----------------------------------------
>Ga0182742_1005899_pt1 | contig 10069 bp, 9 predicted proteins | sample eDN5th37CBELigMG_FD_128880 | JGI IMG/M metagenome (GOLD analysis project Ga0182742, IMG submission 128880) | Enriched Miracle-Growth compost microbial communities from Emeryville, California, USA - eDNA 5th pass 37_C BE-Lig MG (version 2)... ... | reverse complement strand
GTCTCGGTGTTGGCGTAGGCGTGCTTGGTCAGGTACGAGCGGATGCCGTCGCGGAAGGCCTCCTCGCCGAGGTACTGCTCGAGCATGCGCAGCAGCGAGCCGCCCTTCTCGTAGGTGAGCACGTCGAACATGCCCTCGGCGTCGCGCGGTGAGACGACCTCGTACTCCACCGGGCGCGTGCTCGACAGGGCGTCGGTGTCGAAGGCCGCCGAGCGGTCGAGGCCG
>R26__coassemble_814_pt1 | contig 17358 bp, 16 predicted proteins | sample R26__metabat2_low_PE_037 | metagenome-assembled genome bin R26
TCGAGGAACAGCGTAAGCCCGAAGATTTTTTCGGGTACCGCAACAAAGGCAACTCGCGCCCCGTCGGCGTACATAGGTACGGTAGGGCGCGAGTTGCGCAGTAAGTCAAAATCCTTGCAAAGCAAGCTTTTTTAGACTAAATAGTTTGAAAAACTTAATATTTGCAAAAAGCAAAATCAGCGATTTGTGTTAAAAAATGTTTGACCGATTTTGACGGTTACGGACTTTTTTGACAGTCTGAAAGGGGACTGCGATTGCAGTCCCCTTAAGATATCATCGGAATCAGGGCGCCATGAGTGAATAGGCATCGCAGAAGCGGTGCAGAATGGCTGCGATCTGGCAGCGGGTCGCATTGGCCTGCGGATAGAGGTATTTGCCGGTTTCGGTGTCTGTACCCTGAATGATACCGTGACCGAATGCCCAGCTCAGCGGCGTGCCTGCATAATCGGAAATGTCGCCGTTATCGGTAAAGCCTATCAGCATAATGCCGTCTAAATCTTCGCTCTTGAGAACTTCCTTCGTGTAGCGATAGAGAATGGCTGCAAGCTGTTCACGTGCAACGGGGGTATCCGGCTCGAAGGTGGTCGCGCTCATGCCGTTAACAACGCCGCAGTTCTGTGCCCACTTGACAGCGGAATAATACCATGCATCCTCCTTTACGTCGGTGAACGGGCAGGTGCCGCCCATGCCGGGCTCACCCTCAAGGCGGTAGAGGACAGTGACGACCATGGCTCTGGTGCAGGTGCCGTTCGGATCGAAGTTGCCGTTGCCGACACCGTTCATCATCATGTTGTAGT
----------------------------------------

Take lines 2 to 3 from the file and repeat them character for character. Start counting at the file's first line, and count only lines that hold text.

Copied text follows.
GTCTCGGTGTTGGCGTAGGCGTGCTTGGTCAGGTACGAGCGGATGCCGTCGCGGAAGGCCTCCTCGCCGAGGTACTGCTCGAGCATGCGCAGCAGCGAGCCGCCCTTCTCGTAGGTGAGCACGTCGAACATGCCCTCGGCGTCGCGCGGTGAGACGACCTCGTACTCCACCGGGCGCGTGCTCGACAGGGCGTCGGTGTCGAAGGCCGCCGAGCGGTCGAGGCCG
>R26__coassemble_814_pt1 | contig 17358 bp, 16 predicted proteins | sample R26__metabat2_low_PE_037 | metagenome-assembled genome bin R26